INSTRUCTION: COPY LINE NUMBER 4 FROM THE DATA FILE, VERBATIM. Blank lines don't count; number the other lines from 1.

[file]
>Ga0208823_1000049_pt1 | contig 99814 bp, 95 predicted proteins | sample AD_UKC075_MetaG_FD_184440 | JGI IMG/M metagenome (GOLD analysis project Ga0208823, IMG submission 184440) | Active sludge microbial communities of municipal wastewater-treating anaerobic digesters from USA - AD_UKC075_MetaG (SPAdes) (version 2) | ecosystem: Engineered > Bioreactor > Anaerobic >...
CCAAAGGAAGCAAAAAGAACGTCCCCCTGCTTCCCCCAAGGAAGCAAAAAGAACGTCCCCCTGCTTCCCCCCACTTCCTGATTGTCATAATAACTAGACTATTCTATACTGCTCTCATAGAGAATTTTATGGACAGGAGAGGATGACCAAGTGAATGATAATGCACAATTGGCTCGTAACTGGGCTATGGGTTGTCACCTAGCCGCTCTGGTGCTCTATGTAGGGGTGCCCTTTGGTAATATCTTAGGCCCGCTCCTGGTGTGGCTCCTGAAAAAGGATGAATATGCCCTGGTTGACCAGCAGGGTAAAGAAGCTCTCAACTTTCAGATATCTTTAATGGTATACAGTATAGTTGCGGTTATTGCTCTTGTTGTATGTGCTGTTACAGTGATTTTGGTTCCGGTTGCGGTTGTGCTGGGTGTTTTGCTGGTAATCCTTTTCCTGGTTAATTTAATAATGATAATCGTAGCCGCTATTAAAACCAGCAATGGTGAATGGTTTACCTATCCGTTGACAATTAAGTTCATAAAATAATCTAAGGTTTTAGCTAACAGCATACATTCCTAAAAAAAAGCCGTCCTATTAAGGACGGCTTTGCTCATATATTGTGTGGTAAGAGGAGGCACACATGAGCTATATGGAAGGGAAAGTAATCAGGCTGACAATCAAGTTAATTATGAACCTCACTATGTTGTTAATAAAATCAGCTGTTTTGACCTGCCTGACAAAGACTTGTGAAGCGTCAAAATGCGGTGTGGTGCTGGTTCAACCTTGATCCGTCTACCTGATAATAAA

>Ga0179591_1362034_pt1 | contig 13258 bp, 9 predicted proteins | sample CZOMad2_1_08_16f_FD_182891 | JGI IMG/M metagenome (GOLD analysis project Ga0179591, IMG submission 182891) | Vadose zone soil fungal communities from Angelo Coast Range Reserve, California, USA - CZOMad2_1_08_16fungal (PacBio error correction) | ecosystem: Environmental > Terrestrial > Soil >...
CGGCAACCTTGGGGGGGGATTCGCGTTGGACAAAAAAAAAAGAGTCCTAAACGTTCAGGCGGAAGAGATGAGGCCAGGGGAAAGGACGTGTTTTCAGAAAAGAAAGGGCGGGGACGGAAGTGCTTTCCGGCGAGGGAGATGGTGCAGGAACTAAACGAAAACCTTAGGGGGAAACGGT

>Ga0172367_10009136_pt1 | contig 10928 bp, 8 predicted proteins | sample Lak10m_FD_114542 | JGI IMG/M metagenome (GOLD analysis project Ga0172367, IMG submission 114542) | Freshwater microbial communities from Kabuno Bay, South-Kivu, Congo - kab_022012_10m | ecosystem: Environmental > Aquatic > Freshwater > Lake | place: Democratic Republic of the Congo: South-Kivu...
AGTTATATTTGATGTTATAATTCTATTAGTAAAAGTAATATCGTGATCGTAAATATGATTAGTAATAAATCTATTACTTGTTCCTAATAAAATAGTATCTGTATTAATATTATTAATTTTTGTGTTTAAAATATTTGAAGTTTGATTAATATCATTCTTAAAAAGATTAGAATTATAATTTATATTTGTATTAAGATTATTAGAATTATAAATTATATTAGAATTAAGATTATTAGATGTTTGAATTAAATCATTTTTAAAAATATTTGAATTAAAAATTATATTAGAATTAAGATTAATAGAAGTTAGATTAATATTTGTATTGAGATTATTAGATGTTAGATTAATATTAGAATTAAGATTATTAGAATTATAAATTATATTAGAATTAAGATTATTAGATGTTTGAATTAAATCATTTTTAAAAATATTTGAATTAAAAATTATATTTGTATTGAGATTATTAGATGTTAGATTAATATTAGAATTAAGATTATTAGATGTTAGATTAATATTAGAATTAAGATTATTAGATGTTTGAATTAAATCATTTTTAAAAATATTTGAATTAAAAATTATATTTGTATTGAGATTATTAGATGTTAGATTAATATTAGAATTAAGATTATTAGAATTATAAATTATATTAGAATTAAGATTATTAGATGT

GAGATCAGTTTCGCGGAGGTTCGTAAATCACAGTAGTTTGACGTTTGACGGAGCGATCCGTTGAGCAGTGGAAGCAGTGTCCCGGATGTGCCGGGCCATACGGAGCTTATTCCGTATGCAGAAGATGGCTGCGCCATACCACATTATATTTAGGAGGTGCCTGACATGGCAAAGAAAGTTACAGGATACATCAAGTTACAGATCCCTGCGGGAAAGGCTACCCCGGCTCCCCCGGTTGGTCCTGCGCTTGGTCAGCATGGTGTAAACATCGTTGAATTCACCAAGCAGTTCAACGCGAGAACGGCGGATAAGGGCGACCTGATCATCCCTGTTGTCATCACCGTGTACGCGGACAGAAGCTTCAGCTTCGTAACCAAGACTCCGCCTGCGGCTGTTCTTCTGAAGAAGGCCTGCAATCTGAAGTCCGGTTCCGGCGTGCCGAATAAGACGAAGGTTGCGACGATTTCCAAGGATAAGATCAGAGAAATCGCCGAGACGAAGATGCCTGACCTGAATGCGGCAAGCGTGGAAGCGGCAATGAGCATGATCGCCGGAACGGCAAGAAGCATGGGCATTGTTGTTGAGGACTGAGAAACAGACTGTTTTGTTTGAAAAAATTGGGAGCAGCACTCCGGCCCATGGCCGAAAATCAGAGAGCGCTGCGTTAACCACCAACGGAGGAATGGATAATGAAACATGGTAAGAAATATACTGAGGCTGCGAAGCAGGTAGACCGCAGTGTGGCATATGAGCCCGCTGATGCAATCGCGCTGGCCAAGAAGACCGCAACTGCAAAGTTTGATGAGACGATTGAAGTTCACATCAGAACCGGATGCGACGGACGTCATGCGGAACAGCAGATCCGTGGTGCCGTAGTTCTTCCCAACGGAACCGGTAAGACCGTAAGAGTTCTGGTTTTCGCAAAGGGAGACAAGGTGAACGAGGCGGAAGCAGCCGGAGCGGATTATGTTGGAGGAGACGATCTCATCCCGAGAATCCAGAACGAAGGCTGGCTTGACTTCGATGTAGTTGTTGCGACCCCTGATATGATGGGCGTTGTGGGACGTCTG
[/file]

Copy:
CGGCAACCTTGGGGGGGGATTCGCGTTGGACAAAAAAAAAAGAGTCCTAAACGTTCAGGCGGAAGAGATGAGGCCAGGGGAAAGGACGTGTTTTCAGAAAAGAAAGGGCGGGGACGGAAGTGCTTTCCGGCGAGGGAGATGGTGCAGGAACTAAACGAAAACCTTAGGGGGAAACGGT